Addressing the agricultural drivers of deforestation in the UNFCCC

Over 80% of new agricultural land comes from intact and disturbed forests, rather than previously cleared land. Photo: P. Casier (CCAFS)
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Sep 21, 2011

by

Cecilia

Guest blog post by Gabrielle Kissinger, Lexeme Consulting

The CGIAR Climate program recently submitted input to the Subsidiary Body for Scientific and Technological Advice (SBSTA) of the UNFCCC on the importance of addressing agricultural drivers of deforestation in REDD+ development. 

Countries pursuing REDD+ will increase their success in meeting their REDD+ mitigation targets by directly addressing agricultural drivers of deforestation in national strategies and action plans.

The FAO predicts a 70% increase in food demand by 2050. While yield increases can satisfy some of this demand, the pressure for expansion of agriculture into forest areas is inevitable. Recent studies demonstrate that agricultural production for domestic urban growth and agricultural exports are the primary drivers of tropical deforestation. Over 80% of new agricultural land comes from intact and disturbed forests, rather than previously cleared land.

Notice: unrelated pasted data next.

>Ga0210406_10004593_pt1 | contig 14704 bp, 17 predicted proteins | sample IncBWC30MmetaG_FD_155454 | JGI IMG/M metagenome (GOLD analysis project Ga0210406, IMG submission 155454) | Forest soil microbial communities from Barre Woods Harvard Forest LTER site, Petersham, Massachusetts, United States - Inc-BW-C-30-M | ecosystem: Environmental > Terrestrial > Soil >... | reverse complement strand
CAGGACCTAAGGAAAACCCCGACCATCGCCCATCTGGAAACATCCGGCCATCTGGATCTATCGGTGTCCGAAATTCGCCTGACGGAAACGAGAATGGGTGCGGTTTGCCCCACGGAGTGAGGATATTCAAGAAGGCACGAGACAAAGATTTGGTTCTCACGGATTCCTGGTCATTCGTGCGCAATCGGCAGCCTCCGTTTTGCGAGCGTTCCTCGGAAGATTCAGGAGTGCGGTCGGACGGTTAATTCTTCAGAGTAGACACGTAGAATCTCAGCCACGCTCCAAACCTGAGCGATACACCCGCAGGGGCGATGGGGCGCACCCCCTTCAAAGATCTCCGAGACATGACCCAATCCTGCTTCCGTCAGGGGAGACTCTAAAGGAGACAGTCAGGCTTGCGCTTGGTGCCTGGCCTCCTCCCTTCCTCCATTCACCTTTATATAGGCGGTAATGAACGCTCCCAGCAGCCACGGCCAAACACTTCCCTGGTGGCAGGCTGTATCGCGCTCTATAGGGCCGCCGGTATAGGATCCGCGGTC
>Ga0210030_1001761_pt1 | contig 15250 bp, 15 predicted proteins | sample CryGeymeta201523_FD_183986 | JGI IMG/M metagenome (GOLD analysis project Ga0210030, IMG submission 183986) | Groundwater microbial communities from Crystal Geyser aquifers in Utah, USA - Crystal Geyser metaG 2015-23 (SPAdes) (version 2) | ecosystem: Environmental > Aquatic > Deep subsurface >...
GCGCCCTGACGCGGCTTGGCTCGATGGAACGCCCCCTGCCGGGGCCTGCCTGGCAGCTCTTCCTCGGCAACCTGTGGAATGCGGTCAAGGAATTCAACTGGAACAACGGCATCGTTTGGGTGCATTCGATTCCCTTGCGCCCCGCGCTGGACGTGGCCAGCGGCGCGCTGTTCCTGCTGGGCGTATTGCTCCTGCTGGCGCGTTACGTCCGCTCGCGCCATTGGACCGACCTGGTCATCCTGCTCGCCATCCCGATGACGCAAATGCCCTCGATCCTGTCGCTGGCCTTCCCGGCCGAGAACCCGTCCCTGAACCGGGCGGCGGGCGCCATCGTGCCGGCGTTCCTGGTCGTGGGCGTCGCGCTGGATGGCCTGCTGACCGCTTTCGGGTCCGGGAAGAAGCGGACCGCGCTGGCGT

This trend is expected to continue in the absence of clear REDD+ mechanisms and incentives for addressing agricultural drivers. Read our latest publications on this topic.

SBSTA can play an important role in defining how countries can address agricultural drivers of deforestation as part of national REDD+ readiness activities, identify the necessary data and methods to track agricultural land use and emissions in the design of landscape-based approaches to MRV systems, and offer guidance as to how to account for agriculture-related leakage. Please download CCAFS' submission to SBSTA, below, for more details.